An additional $673 million is going to “deliver port infrastructure improvements in the Pilbara, Bundaberg and Hunter regions to support emerging industries and economic transition”. Those regions are better known for their iron ore and coal credentials than for their “emerging industries”.
The Pilbara Port Authority exports roughly 40% of Australia’s LNG, alongside other resource sector exports. Gladstone Ports Corporation, which operates through Bundaberg, Gladstone, and Port Alma ports, mainly trades in fossil fuels with coal and LNG exports making 92% of total exports, and LPG and petroleum products making 6% of total imports. The Hunter Region is NSW’s thermal coal-mining mecca.
Broader fossil fuel subsidies
The Fuel Tax Credit Scheme is the largest fossil fuel subsidy offered by the federal government and is expected to come in at $7 billion in 2021-22, increasing by 32.7% to $11.2 billion in 2025-26.
The Fuel Tax Credit Scheme allows businesses to claim a tax credit on the fuel they use off public roads. This makes fuel use cheaper for energy-intensive industries and increases the overall amount of fuel used. The scheme also heavily subsidies the production of fossil fuels, with 2020 Australian Taxation Office data showing that roughly half of the fuel tax credits since 2004 have gone to fossil fuel companies themselves.
Another subsidy to the fossil fuel industry that is not adequately detailed to the public is the federal and West Australian governments providing indemnity to the Gorgon Joint Venture Partners against independent third-party claims regarding Gorgon’s failed carbon capture and storage facility.
Potential fossil fuel subsidies
Alongside the above subsidies which are expected to go directly to the fossil fuel industry, there are also tens of billions of dollars earmarked for infrastructure projects across Australia, some of which could assist the industry.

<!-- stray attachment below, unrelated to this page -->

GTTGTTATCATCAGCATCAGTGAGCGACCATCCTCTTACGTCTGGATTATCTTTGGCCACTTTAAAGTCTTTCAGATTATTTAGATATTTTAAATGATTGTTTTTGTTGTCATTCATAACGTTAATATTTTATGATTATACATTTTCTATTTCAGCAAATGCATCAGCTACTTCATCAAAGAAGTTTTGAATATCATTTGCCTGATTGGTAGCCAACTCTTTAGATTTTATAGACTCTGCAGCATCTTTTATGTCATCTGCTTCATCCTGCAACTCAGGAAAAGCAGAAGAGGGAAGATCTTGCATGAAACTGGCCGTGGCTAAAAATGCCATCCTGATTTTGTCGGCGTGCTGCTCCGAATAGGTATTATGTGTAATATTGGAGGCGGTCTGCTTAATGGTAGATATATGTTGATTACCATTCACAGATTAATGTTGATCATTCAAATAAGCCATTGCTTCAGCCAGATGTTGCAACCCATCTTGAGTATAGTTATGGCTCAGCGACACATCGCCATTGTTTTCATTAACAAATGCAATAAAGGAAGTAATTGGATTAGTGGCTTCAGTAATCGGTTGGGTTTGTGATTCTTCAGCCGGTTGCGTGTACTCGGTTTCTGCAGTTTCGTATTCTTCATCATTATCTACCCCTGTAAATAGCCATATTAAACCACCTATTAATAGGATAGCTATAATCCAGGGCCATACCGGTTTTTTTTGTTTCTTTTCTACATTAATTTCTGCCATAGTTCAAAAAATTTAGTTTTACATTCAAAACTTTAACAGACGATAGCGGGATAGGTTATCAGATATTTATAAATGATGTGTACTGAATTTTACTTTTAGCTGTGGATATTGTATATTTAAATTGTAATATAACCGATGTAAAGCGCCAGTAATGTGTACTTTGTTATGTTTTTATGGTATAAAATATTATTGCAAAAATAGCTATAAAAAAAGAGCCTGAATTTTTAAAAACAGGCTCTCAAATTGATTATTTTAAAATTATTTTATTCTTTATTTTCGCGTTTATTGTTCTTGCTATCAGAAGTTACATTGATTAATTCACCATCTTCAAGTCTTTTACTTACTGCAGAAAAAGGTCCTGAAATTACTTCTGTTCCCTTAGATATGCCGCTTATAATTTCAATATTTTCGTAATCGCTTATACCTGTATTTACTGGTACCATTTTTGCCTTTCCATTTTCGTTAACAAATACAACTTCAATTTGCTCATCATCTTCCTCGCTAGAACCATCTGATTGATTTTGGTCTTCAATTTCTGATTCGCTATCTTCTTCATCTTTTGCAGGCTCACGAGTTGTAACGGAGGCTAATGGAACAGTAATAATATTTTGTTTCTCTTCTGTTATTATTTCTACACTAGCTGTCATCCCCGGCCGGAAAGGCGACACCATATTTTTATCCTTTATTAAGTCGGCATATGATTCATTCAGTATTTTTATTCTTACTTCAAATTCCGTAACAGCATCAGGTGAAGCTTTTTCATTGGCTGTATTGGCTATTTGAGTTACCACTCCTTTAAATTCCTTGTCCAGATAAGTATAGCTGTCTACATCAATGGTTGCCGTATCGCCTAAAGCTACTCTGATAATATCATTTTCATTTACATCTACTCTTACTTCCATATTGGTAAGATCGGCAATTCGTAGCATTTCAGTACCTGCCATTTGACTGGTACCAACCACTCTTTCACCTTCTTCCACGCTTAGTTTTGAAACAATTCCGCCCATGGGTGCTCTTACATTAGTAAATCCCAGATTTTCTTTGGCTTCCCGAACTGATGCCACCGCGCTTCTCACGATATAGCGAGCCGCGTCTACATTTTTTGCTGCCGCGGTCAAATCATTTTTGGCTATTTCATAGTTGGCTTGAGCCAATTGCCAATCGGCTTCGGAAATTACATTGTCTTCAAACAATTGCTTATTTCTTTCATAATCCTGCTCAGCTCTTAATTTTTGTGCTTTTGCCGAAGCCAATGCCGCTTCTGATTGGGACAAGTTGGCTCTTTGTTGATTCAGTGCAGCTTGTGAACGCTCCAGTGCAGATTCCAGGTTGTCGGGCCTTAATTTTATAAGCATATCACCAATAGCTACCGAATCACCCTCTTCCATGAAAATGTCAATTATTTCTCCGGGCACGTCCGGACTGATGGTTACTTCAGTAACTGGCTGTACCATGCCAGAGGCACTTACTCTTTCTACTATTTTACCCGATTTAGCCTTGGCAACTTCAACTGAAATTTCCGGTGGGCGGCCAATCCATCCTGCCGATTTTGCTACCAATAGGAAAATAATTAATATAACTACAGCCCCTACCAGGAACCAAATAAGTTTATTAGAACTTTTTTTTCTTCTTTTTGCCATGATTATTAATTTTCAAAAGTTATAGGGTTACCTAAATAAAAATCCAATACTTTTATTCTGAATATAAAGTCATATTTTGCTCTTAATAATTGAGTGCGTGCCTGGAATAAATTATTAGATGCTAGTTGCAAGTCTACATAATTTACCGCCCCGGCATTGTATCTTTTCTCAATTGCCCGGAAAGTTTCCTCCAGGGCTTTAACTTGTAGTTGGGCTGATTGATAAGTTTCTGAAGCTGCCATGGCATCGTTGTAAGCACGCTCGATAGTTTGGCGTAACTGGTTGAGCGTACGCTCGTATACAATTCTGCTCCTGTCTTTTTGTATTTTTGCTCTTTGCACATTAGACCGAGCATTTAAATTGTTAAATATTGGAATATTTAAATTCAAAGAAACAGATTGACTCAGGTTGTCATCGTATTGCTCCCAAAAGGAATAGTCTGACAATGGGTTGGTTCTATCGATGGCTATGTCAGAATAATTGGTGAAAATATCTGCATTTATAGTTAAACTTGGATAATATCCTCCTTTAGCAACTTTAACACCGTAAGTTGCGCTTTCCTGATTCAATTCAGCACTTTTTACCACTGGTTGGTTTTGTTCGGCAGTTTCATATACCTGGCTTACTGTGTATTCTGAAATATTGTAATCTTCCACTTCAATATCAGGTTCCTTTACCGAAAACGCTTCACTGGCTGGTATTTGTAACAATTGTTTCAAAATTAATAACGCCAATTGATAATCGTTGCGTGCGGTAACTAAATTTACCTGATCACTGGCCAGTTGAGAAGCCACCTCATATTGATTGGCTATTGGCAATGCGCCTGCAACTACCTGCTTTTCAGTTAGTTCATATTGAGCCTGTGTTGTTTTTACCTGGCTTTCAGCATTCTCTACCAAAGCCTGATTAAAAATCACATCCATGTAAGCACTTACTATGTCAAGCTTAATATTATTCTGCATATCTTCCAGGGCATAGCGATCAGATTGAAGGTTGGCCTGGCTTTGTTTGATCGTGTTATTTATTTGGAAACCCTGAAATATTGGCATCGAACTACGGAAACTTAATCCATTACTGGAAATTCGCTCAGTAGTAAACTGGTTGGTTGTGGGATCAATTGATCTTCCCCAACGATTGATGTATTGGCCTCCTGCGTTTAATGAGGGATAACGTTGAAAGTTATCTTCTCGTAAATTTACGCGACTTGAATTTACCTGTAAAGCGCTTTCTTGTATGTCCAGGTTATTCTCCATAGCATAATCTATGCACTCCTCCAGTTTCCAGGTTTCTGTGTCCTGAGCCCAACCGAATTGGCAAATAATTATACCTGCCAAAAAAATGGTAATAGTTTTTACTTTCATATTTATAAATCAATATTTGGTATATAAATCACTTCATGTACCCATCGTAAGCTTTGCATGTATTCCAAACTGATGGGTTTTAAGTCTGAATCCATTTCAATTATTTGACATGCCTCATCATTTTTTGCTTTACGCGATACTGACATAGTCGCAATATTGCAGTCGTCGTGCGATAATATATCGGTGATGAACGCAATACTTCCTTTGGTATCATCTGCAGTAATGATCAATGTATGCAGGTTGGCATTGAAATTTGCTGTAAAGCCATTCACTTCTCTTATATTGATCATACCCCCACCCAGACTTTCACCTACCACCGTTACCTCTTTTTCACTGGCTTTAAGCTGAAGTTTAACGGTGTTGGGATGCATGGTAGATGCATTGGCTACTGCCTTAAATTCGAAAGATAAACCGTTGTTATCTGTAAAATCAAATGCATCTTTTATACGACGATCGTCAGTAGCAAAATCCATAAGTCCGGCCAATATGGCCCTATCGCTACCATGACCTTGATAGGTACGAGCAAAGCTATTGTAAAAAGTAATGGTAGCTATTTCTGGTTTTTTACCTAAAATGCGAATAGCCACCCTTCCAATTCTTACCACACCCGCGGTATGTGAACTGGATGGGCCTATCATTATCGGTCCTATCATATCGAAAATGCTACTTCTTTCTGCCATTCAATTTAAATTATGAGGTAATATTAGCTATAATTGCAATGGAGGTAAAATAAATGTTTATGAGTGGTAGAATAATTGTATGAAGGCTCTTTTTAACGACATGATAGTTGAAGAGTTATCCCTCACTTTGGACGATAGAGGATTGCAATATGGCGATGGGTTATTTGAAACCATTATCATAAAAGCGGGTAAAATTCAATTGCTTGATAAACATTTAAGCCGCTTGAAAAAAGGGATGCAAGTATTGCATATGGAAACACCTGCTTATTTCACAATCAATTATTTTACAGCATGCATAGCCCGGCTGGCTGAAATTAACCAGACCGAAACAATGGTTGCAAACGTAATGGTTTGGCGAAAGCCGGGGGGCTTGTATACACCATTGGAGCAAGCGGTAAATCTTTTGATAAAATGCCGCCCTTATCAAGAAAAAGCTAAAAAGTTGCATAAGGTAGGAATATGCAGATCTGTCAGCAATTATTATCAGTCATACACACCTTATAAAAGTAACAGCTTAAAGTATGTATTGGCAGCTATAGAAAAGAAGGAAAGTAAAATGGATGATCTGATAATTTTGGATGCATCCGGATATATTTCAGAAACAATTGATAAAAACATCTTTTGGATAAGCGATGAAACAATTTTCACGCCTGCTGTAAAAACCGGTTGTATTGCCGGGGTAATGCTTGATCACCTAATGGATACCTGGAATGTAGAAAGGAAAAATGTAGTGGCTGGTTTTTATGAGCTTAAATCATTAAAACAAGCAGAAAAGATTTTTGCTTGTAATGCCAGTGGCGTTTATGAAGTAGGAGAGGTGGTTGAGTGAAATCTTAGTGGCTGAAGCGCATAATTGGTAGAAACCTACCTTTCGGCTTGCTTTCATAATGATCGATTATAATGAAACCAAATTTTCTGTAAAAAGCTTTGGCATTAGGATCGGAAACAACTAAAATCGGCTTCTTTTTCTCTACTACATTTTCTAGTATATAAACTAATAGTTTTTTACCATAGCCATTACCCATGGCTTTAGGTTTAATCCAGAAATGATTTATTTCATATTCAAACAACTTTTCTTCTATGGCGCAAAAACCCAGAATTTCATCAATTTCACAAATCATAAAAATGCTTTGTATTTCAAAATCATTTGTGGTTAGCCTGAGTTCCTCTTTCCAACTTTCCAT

The first is the Powering the Regions Fund which has $1.9 billion allocated to assisting industries, regional Australia, and communities “with the transition to net zero emissions”. Labor considers fossil-powered hydrogen and carbon capture and storage as transition or low-emission technology despite their supporting of the fossil fuel industry. It remains to be seen whether any of this $1.9 billion will be allocated to these technologies.
The National Reconstruction Fund, a $15 billion fund that will be used as co-investments over seven industry priority areas including “renewables and low emissions technologies” which may again be fossil fuel powered hydrogen and CCS.
There is also $8.1 billion earmarked for rail and road infrastructure projects “to support economic growth and development”, which while excluding pipeline infrastructure may be used by gas and coal companies for shipping freight or moving equipment.
The final allocation of funding which may be, but is less likely to be, used by fossil fuel companies is the $160 million committed for critical minerals in the form of a development program and research development centre. While no fossil fuels are considered a critical mineral, helium is. Helium is found alongside offshore petrochemical deposits and can make up half the value of an offshore oil field.
Renewable energy funding/taking away of fossil fuel subsidies